The rate at which electric energy is consumed or dissipated is termed as electric power.

Electric power (P) = Work done (W) / Time taken (t)

P = Vit/t

P = Vi

P = (iR)i

P = i^{2}R

P = (V/R)^{2}R

**P = V ^{2}/R**

SI unit of electric power is joule/second or **watt (W)**.

Electric power consumed in a circuit or a device is 1 W if a current of 1 A flows through it when a potential difference of one volt is maintained across it.

Since watt is a very small unit of power the bigger units kilowatt (kW) megawatt (MW) are actually used in practice.

1 kilowatt (kW) = 1000 W

1 megawatt (MW) = 10^{6} W

1 gigawatt (GW) = 10^{9} W

For electric power, another bigger unit **horse power (hp)** is also used.

1 (hp) = 746 W

Since electrical energy consumed by an electrical appliance is equal to the product of power and the time for which it is used. The SI unit for the consumption of electric energy is joule but it is very small from practical point of view. Therefore, the electrical energy spent in the electric circuit is generally expressed in watt hour and **kilowatt hour**.

1 watt hour is the amount of electric energy which is consumed in 1 hour in an electric circuit when the electric power in the circuit is 1 watt. 1 kilowatt hour is the amount of electric energy consumed when 1 kilowatt power is used for 1 hour in an electric circuit.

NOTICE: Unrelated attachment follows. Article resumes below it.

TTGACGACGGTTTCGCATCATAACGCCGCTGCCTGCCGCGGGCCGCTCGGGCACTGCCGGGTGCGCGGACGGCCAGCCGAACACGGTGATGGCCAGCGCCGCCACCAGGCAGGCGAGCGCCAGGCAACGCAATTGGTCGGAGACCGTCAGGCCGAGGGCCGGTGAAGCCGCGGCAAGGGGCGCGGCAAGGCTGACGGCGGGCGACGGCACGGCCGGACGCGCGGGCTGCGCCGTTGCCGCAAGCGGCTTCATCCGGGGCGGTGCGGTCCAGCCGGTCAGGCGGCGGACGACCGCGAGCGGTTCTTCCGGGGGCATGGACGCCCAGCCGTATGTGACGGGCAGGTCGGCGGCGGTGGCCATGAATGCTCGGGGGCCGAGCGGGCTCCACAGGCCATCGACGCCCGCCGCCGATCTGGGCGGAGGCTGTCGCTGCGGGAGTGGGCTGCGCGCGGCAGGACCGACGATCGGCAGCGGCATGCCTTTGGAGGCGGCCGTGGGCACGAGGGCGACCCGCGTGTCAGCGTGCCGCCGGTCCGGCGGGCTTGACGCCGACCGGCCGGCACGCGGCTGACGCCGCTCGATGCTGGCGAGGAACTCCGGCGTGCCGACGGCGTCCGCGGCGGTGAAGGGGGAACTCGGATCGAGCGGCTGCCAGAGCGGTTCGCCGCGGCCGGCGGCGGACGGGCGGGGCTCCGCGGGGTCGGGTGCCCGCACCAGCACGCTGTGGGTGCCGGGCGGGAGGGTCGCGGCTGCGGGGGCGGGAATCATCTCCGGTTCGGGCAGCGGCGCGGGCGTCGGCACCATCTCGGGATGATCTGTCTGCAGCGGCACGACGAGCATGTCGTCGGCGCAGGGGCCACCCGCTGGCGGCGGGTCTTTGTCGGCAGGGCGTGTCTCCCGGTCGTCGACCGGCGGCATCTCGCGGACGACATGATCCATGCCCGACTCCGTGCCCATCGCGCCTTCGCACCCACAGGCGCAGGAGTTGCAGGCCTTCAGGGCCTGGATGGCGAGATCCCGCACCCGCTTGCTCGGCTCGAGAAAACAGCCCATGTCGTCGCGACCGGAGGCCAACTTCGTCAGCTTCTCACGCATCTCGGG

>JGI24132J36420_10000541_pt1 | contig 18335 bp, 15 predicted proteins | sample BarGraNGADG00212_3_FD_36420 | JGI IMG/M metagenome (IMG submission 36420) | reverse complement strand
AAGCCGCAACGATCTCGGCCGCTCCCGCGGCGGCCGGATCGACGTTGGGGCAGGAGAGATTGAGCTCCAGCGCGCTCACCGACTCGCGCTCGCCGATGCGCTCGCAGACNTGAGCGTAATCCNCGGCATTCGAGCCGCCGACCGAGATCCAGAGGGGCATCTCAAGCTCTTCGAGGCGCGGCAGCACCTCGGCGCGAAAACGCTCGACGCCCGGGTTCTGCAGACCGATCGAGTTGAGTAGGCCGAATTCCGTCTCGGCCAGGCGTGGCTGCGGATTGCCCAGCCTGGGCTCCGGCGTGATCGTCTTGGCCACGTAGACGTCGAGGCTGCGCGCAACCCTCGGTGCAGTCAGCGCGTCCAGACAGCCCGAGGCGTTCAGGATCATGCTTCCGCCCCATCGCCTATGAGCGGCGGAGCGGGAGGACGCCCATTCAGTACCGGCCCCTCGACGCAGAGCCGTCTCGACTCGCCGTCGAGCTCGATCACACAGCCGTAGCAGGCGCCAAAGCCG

1 kilowatt hour (kW h) = 1 kilowatt × 1 hour

= 1000 watt x 3600 second

= 1000 joule/second x 3600 second

= 36 × 10^{5} joule

**1 kW h = 3.6 × 10 ^{6} J**

The commercial unit of electric energy is kilowatt hour (kW h).

**Example 1:** Find the resistance of the filament of 100 W, 250 V electric bulb.

R = V^{2}/P

= (250 x 250)/100

= 625 Ω

**Example 2:** Calculate the energy consumed in a 2 kW electric heater in 2 hours. Express the result in joules.

Q = Pt

= 2 kW × 2 h

= 4 kW h

= 4 × 3.6 × 10^{6} J

= 14.4 × 10^{6} J

**Example 3:** How much time will take a 2 kW immersion rod to raise the temperature of 1 litre of water from 30°C to 60°C?

Q = Pt

Q = mcθ

mcθ = Pt

Mass of 1 litre of water (m) = 1 kg

Specific heat of water (c) = 4.18 × 10^{3} J kg^{-1} °C^{-1}

Rise in temperature of water (θ) = 60 - 30 = 30 °C.

P = 2 kW = 2000 W

So,

1 x 4.18 x 10^{3} x 30 = 2000 × t

t = 62.7 s

**Example 4:** How many kilowatt hour of energy will be consumed by a 2 hp motor in 10 hours?

P = 2 hp = 2 × 746 W = 1.492 kW

Q = Pt

= 1.492 kW x 10 h

= 14.92 kW h

**Example 5:** A potential difference of 250 V is applied across a resistance of 1000 ohm. Calculate the heat energy produced in the resistance in 10 s.

Given: V = 250 V, R = 1000 Ω, t = 10 s

Q = V^{2}t/R

= (250 x 250 x 10)/1000

= 625 J

**Example 6:** Compute the heat generated while transferring 96 kC of charge in one hour through a potential difference of 50 V.

Given: V = 50 V, t = 1 h, q = 96000 C

W = qV

= 96000 C × 50 V

W = 4800000 J = 4.8 × 10^{6} J

= 4.8 MJ

**Example 7:** An electric iron of resistance 25 Ω takes a current of 5 A. Calculate the heat developed in 1 minute.

Given: R = 25 Ω, i = 5 A, t = 1 min = 60 s

Heat developed, H = i^{2}Rt

= (5 A)^{2} x 25 Ω x 60 s

= 37500 J

= 3.75 x 10^{4} J